and the Mortgage Loan Application Process
When you get a mortgage loan to buy a home, you promise to pay
back the loan. And when a mortgage lending institution makes
your loan, it has determined that there is a good likelihood
that you can and will keep that promise. In making the decision
to approve or deny the loan, the lender will gather a variety
of information, including that relating to your past credit
experiences and the value of the property you want to buy. This
process is called "underwriting" and gives you and the lender
the best chance for success by ensuring that a thorough review
of all important information has been conducted.
Your Ability to Repay the Loan
Before approving a mortgage loan, the lender wants to be sure
that you have the ability to repay the loan. The lender reviews
and verifies information from the loan application about your
income and current expenses. The purpose of this assessment
is to make sure you have sufficient income to pay your current
debts as well as a mortgage payment.
The lender will ask for employment information, including
where you work, how long you have worked, and how much you
earn. The lender will also want to know if there are other
sources of regular income, such as a part-time job, alimony
or child support payments, or dividends and investment earnings,
The lender looks at how much you pay each month for expenses
such as credit cards, car loans, or other consumer loans.
The lender also wants to know about any other financial obligations
you might have, such as alimony or child support.
How You Have Managed Credit in the Past
The lender will also review your credit history to determine
how you have managed credit in the past. Your credit history
provides information about how much you owe on your credit
cards or other loans, how often you borrow, and whether you
pay your bills on time. How you have managed debt in the past
can give the lender a good indication of how you are likely
to handle the obligation of a mortgage loan.
the Value of the Property
The lender also must check the value of the property you want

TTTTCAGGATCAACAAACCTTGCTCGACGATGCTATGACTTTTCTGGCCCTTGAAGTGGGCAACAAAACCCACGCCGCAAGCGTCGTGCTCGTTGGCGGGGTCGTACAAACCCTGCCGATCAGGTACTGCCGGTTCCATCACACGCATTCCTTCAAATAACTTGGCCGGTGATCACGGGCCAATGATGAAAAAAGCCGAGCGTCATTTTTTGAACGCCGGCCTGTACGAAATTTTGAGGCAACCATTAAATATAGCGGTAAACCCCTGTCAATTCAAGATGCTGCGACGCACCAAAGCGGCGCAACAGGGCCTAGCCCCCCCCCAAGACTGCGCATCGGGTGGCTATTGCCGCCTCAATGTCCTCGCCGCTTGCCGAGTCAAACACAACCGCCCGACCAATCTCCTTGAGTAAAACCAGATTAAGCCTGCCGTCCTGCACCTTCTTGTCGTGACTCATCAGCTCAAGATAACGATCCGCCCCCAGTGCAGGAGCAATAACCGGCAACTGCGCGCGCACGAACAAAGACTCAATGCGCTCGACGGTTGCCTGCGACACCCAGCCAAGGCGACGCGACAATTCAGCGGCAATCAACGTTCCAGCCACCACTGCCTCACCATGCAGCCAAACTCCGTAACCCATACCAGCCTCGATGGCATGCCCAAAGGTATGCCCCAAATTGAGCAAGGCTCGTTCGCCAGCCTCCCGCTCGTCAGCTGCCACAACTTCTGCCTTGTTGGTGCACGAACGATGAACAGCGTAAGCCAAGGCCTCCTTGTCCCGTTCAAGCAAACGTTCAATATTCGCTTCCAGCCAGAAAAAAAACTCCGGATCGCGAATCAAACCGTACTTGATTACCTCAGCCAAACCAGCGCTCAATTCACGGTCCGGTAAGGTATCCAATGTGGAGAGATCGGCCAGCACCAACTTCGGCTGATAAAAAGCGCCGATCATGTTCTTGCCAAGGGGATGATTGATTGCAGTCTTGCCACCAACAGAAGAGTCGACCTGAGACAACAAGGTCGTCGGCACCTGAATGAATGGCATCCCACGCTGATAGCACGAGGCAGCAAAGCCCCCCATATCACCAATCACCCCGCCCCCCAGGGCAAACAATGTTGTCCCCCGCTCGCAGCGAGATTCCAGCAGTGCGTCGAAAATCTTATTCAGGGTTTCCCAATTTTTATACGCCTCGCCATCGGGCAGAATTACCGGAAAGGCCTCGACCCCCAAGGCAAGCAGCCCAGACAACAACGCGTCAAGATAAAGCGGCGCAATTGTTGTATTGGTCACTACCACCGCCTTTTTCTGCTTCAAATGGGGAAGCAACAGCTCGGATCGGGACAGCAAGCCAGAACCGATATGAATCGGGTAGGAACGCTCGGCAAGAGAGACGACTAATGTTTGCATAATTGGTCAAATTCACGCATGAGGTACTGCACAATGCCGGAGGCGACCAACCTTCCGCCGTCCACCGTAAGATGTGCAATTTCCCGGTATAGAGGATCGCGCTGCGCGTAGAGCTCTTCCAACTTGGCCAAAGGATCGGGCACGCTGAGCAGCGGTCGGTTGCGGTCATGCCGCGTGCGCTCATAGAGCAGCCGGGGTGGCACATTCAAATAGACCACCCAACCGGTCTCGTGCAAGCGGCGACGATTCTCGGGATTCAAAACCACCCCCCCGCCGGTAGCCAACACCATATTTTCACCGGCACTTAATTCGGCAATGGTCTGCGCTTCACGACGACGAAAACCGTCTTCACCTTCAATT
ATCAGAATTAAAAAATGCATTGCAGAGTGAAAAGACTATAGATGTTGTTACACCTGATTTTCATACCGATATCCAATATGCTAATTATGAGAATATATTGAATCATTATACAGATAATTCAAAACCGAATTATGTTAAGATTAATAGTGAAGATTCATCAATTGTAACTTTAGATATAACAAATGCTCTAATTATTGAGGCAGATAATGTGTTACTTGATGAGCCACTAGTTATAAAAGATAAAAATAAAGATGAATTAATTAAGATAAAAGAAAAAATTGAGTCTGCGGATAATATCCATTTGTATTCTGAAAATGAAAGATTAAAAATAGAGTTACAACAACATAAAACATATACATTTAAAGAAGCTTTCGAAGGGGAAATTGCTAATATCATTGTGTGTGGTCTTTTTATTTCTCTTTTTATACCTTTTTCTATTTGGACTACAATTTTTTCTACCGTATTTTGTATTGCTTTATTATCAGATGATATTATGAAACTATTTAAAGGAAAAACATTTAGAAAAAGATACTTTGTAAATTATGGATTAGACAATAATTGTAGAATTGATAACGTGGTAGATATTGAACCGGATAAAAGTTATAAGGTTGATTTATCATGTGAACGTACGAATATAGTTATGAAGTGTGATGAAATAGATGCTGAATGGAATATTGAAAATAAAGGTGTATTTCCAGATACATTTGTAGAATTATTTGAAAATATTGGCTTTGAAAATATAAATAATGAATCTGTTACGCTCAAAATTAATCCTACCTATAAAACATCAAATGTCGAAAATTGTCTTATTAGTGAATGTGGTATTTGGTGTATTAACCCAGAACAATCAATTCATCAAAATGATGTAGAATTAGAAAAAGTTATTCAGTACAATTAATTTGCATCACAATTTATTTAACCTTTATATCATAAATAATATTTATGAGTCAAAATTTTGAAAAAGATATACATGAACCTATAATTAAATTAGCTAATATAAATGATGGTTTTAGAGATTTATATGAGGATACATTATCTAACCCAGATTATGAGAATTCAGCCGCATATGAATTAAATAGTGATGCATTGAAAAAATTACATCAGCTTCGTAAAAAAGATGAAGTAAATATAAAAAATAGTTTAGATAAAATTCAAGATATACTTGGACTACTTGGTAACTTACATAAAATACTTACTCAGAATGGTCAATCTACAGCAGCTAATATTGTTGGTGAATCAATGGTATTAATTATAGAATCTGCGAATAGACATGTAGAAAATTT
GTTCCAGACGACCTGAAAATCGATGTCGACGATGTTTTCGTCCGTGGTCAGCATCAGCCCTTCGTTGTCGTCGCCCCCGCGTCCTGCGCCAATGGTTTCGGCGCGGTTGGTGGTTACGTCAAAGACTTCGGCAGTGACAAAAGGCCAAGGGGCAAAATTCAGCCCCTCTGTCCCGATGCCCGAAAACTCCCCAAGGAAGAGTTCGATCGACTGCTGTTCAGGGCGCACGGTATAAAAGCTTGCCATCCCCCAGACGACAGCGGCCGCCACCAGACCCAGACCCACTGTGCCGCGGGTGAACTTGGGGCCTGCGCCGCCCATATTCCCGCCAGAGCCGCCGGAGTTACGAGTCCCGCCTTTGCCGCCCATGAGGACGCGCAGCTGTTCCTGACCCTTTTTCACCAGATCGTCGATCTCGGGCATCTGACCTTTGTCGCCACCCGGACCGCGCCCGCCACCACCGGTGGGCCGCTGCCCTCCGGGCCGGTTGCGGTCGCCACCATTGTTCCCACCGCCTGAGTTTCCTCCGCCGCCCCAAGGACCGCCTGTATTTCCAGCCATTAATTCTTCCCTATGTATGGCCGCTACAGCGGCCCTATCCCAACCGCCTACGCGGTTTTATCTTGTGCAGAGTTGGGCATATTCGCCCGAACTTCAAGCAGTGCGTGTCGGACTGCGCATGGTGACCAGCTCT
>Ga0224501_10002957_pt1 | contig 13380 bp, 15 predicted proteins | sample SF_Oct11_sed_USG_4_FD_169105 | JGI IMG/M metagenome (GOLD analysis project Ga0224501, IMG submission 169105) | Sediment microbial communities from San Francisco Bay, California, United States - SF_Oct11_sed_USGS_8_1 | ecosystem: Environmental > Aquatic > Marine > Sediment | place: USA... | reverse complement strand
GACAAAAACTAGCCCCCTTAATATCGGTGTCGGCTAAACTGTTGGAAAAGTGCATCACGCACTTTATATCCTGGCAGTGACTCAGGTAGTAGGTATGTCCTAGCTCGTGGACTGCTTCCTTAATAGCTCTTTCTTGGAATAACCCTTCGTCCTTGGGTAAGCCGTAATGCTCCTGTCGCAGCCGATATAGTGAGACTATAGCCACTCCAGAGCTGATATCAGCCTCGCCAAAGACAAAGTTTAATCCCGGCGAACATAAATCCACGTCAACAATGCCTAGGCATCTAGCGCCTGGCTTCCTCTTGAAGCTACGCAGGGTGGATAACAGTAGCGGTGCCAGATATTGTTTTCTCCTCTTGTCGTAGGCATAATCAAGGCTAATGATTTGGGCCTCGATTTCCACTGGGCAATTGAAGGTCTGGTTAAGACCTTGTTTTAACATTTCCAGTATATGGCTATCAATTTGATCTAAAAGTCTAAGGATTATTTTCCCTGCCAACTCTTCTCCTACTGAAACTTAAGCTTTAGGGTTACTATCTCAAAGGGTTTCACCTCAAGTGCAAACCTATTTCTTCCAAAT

to buy by getting an appraisal. The purpose of this assessment
is to make sure that the value of the home is more than the
amount of the mortgage.
Happens Once the Lender Collects this Information?
Once the lender has collected the information needed to complete
the mortgage loan application, it is evaluated to determine
if the loan can be approved. Until recently, this process
was always done manually, with the underwriter having to review
and evaluate each piece of information separately. Today,
many lenders are using automated underwriting - an innovative
and important tool in the mortgage industry.
in an effort to expand homeownership for all Americans, Fannie
Mae developed its own automated underwriting system, called
Desktop Underwriter® in 1995. Many lenders now use this system,
or systems like it, to underwrite loans.
is Automated Underwriting and How Does it Work?
Automated underwriting is a computer-based method that enables
mortgage lenders to process loan applications in a quicker,
more efficient, objective, and less costly manner.
enters information from the borrower's application into its
own computer system. This information is then communicated
electronically to an automated underwriting system, such as
Fannie Mae's Desktop Underwriter, and a credit report is obtained.
The automated system evaluates different pieces of information
and gives the lender a recommendation about whether or not
the loan meets the criteria for approval. In Desktop Underwriter,
a loan that does not appear to meet the criteria for approval
is referred to the lender with advice about areas in which
additional information could be helpful. The lender considers
the recommendation, along with the information gathered, and
makes a final decision. The lender always makes the final
decision, not the automated system.
are the Benefits of Automated Underwriting?
Using an automated underwriting system streamlines and speeds
up the review and approval process. And because each loan
is evaluated in the same, objective way, lenders are able
to identify more qualified borrowers and make more loans.
Fannie Mae's Desktop Underwriter, for example, looks at the
unique credit profile of every loan applicant and is able
to evaluate a borrower's strengths as well as potential risk
factors. For example, a borrower may have successfully managed
credit in the past, which would be considered a strength.
This same borrower may also have accumulated a lot of debt
or may only be making a small down payment. These factors
could be considered potential risks to the lender. The automated
underwriting system, however, is able to evaluate all of this
information in a way that recognizes that a borrower's strengths
in one area can offset other risk factors. As a result, more
borrowers are able to qualify and be approved for mortgage